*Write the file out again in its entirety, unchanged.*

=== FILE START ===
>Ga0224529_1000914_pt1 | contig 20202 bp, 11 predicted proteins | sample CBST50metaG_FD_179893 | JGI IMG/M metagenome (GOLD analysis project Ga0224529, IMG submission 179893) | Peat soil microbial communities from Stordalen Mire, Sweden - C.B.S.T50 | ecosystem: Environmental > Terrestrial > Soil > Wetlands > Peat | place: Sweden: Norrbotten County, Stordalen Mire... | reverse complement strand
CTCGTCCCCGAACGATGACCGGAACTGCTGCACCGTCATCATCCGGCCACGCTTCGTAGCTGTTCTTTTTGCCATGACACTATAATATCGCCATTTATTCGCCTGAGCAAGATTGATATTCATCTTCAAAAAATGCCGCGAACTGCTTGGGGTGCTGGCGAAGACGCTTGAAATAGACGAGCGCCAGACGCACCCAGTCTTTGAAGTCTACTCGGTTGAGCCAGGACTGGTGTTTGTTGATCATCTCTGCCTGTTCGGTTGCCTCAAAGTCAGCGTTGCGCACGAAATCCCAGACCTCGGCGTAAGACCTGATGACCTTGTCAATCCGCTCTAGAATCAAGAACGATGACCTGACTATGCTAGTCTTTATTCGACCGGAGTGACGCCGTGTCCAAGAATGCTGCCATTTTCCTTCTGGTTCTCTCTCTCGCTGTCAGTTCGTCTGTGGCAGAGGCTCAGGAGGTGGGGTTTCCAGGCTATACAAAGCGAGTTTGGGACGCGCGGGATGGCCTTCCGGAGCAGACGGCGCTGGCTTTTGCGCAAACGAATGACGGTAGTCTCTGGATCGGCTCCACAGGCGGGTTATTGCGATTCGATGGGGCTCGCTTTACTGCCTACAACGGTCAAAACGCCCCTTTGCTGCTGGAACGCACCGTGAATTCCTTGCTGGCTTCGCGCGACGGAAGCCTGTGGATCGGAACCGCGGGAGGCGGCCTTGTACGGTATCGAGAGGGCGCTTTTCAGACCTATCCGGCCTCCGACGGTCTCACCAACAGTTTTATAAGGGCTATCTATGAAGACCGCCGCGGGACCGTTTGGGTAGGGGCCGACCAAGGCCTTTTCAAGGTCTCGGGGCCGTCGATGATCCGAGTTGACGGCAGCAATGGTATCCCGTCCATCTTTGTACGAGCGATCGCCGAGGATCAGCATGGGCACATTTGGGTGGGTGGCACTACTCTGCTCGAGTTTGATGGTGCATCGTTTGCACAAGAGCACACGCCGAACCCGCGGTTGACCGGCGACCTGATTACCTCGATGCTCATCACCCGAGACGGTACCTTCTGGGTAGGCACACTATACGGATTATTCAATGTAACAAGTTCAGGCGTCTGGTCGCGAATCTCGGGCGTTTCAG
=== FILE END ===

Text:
>Ga0224529_1000914_pt1 | contig 20202 bp, 11 predicted proteins | sample CBST50metaG_FD_179893 | JGI IMG/M metagenome (GOLD analysis project Ga0224529, IMG submission 179893) | Peat soil microbial communities from Stordalen Mire, Sweden - C.B.S.T50 | ecosystem: Environmental > Terrestrial > Soil > Wetlands > Peat | place: Sweden: Norrbotten County, Stordalen Mire... | reverse complement strand
CTCGTCCCCGAACGATGACCGGAACTGCTGCACCGTCATCATCCGGCCACGCTTCGTAGCTGTTCTTTTTGCCATGACACTATAATATCGCCATTTATTCGCCTGAGCAAGATTGATATTCATCTTCAAAAAATGCCGCGAACTGCTTGGGGTGCTGGCGAAGACGCTTGAAATAGACGAGCGCCAGACGCACCCAGTCTTTGAAGTCTACTCGGTTGAGCCAGGACTGGTGTTTGTTGATCATCTCTGCCTGTTCGGTTGCCTCAAAGTCAGCGTTGCGCACGAAATCCCAGACCTCGGCGTAAGACCTGATGACCTTGTCAATCCGCTCTAGAATCAAGAACGATGACCTGACTATGCTAGTCTTTATTCGACCGGAGTGACGCCGTGTCCAAGAATGCTGCCATTTTCCTTCTGGTTCTCTCTCTCGCTGTCAGTTCGTCTGTGGCAGAGGCTCAGGAGGTGGGGTTTCCAGGCTATACAAAGCGAGTTTGGGACGCGCGGGATGGCCTTCCGGAGCAGACGGCGCTGGCTTTTGCGCAAACGAATGACGGTAGTCTCTGGATCGGCTCCACAGGCGGGTTATTGCGATTCGATGGGGCTCGCTTTACTGCCTACAACGGTCAAAACGCCCCTTTGCTGCTGGAACGCACCGTGAATTCCTTGCTGGCTTCGCGCGACGGAAGCCTGTGGATCGGAACCGCGGGAGGCGGCCTTGTACGGTATCGAGAGGGCGCTTTTCAGACCTATCCGGCCTCCGACGGTCTCACCAACAGTTTTATAAGGGCTATCTATGAAGACCGCCGCGGGACCGTTTGGGTAGGGGCCGACCAAGGCCTTTTCAAGGTCTCGGGGCCGTCGATGATCCGAGTTGACGGCAGCAATGGTATCCCGTCCATCTTTGTACGAGCGATCGCCGAGGATCAGCATGGGCACATTTGGGTGGGTGGCACTACTCTGCTCGAGTTTGATGGTGCATCGTTTGCACAAGAGCACACGCCGAACCCGCGGTTGACCGGCGACCTGATTACCTCGATGCTCATCACCCGAGACGGTACCTTCTGGGTAGGCACACTATACGGATTATTCAATGTAACAAGTTCAGGCGTCTGGTCGCGAATCTCGGGCGTTTCAG